Ducks. For most, including birdwatchers, the moment the word is heard, we are compelled to imagine a waterbody where one can see these birds swimming/floating on the water. True. Ducks are indeed birds whose life is tied to water. They have webbed feet – an adaptation to swim in the water efficiently – and a plumage coated with oil, making it waterproof. They can dive or dabble in the water in search of food.
When on land, their ungainly waddling gait is all too familiar to us. With a lifestyle that revolves around water, it should be expected that they also breed in the vicinity of water. And most do. They typically nest on the banks of the waterbody, where they make a nest amidst vegetation. The plants in the vicinity themselves are employed to build the nest, and sometimes feathers, to line the nest.
However, there are ducks that have taken to nesting in trees. The colourful Wood Duck from USA is perhaps one familiar example. However, in India there are 2 species of ducks that have taken to nesting in trees – the Lesser Whistling Teal and the Cotton Teal (now called the Cotton Pygmy-goose).
Some years ago while on the Kabini backwaters, as is my routine, I was scanning the dead trees (Kabini backwaters has several dead trees that raise their heads above the water level) and was hoping to make some images of cormorants and darters that regularly use these dead trees for just hanging around and also to build their nest. I was completely taken by surprise when for the first time, I espied what looked like a duck. A quick glance through my binoculars revealed that it was a Lesser Whistling Teal.
Having spent some time looking at this beautiful duck and photographing it, we moved on to the accompaniment of the sounds of the boat while enjoying the vistas that one misses from the jeep. I scanned the tree stumps with binoculars as we approached one, for anything of interest.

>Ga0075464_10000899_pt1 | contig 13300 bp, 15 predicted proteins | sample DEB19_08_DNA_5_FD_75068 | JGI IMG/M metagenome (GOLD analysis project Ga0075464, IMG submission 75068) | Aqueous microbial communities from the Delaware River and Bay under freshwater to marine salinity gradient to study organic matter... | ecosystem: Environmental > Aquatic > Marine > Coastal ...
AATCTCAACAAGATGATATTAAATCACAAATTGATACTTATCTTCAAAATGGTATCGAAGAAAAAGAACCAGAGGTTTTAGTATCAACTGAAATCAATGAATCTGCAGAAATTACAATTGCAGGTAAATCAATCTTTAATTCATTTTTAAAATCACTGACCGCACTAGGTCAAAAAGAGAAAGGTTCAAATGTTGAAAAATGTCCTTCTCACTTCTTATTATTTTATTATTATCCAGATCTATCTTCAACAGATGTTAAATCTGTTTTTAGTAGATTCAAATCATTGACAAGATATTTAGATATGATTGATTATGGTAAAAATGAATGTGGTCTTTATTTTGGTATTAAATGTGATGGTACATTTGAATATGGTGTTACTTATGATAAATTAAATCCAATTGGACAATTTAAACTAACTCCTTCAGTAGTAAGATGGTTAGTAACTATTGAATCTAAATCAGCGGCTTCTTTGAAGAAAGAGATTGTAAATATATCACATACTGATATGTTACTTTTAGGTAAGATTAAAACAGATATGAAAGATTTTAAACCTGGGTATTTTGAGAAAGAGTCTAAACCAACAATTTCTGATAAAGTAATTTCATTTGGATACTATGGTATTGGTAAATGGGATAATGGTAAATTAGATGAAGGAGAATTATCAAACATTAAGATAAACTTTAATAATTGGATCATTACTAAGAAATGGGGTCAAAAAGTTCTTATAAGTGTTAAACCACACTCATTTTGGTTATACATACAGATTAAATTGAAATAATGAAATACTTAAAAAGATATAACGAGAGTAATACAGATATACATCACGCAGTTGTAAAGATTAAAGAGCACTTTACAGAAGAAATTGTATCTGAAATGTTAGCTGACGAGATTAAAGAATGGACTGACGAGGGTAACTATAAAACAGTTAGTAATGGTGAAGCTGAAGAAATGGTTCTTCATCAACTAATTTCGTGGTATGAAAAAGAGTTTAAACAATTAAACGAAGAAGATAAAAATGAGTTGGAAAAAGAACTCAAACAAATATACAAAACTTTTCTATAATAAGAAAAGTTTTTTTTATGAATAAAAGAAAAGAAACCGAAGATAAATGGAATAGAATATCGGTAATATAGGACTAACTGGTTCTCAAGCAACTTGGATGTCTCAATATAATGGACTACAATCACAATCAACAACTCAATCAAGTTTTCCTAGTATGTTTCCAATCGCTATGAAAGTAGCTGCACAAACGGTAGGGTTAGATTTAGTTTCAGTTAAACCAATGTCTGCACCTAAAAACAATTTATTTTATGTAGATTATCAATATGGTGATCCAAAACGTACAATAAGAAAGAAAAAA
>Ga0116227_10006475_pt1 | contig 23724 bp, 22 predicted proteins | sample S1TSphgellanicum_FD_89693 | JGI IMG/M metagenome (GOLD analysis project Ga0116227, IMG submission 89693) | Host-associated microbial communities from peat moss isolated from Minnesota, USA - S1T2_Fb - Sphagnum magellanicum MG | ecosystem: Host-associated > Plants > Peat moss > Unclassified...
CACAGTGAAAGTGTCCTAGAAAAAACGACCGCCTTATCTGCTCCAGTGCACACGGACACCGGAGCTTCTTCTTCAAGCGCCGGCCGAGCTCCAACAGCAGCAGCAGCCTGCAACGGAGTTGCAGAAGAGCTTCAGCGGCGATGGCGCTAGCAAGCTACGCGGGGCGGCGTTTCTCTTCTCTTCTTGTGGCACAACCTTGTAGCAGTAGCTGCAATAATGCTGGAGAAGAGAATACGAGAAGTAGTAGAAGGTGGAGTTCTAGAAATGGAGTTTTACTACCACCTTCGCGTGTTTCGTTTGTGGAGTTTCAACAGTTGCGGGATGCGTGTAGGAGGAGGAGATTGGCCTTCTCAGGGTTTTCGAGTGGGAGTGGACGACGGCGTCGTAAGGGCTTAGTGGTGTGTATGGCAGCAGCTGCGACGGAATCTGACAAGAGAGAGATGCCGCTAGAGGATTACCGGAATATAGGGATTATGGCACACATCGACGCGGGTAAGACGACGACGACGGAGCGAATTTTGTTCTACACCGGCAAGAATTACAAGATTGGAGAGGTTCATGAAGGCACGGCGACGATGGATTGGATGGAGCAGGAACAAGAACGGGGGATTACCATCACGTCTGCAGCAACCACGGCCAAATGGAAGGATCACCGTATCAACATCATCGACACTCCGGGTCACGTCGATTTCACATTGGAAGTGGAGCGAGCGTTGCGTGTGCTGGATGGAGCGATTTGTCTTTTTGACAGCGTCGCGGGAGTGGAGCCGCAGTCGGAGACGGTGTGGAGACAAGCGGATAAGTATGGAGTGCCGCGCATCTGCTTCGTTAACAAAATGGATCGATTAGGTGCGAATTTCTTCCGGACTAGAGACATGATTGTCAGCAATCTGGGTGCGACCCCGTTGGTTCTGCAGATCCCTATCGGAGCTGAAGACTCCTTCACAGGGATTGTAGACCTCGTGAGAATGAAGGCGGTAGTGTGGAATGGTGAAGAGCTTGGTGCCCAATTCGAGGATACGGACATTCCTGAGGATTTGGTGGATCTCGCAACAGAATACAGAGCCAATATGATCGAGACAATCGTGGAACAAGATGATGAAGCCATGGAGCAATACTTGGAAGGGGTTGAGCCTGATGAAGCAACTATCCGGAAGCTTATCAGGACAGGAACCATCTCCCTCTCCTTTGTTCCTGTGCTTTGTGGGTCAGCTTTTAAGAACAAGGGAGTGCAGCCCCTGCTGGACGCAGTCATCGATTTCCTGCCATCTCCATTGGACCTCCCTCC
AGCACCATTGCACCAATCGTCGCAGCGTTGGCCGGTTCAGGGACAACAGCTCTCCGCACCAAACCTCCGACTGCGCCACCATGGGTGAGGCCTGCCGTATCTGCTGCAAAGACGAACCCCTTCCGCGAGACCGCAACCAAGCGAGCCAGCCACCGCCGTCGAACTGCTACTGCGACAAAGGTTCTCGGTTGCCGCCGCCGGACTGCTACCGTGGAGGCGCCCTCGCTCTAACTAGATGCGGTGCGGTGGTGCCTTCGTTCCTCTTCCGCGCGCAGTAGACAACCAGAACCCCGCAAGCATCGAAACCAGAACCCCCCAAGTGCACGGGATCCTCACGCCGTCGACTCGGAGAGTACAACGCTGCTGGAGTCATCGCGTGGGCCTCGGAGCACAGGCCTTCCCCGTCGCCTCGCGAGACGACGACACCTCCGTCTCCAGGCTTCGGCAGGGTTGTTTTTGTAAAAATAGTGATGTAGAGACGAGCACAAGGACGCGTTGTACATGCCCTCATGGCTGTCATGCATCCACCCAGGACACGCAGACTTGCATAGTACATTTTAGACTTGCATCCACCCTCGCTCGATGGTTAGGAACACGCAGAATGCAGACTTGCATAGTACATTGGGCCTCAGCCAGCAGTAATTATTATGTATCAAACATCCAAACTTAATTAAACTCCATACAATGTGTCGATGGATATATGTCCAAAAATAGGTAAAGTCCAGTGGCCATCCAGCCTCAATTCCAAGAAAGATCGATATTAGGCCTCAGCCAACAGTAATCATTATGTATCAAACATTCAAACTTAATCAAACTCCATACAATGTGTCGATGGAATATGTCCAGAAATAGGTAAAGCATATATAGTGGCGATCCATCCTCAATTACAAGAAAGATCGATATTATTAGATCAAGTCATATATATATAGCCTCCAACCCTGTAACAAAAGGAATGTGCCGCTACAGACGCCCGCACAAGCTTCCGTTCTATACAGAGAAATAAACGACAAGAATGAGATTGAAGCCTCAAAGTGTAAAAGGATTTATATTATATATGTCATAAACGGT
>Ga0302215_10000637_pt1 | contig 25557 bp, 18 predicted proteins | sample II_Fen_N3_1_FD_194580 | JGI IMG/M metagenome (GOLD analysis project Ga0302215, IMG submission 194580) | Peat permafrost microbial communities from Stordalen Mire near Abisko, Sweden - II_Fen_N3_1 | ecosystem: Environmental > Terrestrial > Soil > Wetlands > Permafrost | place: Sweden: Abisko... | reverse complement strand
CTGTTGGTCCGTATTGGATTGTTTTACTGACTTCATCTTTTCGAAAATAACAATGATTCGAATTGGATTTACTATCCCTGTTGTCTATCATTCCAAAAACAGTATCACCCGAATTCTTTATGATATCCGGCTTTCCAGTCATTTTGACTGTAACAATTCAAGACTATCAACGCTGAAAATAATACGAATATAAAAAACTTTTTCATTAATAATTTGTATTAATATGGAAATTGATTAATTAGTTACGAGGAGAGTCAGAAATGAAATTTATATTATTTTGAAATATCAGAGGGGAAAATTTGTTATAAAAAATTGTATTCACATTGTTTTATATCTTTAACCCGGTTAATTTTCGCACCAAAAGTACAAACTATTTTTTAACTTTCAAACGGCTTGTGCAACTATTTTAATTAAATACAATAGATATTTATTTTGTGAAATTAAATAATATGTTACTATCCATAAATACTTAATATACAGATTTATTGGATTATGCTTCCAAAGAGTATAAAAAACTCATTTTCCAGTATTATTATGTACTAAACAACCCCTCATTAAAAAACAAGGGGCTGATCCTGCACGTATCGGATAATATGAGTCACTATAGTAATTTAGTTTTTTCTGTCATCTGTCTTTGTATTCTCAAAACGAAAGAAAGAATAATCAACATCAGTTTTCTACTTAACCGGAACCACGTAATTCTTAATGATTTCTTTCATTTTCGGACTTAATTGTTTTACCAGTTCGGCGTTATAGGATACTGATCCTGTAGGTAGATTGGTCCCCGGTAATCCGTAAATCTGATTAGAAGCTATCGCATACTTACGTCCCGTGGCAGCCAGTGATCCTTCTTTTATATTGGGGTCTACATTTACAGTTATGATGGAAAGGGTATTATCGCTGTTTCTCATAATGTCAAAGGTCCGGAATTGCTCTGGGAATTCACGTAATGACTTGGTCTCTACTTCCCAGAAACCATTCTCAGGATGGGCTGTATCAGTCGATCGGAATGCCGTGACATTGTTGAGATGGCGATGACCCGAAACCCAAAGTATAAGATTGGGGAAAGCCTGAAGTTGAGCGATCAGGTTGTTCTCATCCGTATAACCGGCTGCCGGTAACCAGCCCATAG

Having asked for the engine to be killed, I scanned another tree trunk for suspected movement. The boat drifted and the angle of observation changed. I missed it. Or, had I imagined something?
The boatman started the engine and as we continued along, we saw an Osprey and a Peregrine Falcon too. Soon it was time to head back. As we approached the tree trunk where I “saw” something, I checked again. There it was – a Cotton Teal!
I got a good look at the bird. I had only seen these beautiful birds on water, feeding among floating vegetation, at various locations over the years. But seeing one sitting on the tree was a treat. It suddenly dawned on me that these, along with the Lesser Whistling Teals, are tree-hole nesters. Out of greed, I scanned the tree and bingo – another treat! A drake of the Cotton Teal was peeping from a hollow in the tree trunk.
I made a dash to the library to read more about these two ducks that had surprised me. The obvious choice of reference was the works of Salim Ali.
The Lesser Whistling Teal, he says, nests in natural hollows of ancient tree-trunks. At times, they are also known to use old nests of kites, herons and crows. Occasionally, they also build nests on the ground among reeds or among scrub bordering the waterbody. For the Cotton Teal, the nest is a natural hollow in any tree trunk standing in or near water. He goes on to say that there are records of them choosing to nest in a hole in a building! And, not just that – the adult was seen pushing thirteen ducklings out of this nest! The ducklings fluttered when they were close enough to the ground and landed safely.
What a way to begin life! Is this what is called a great head-start?!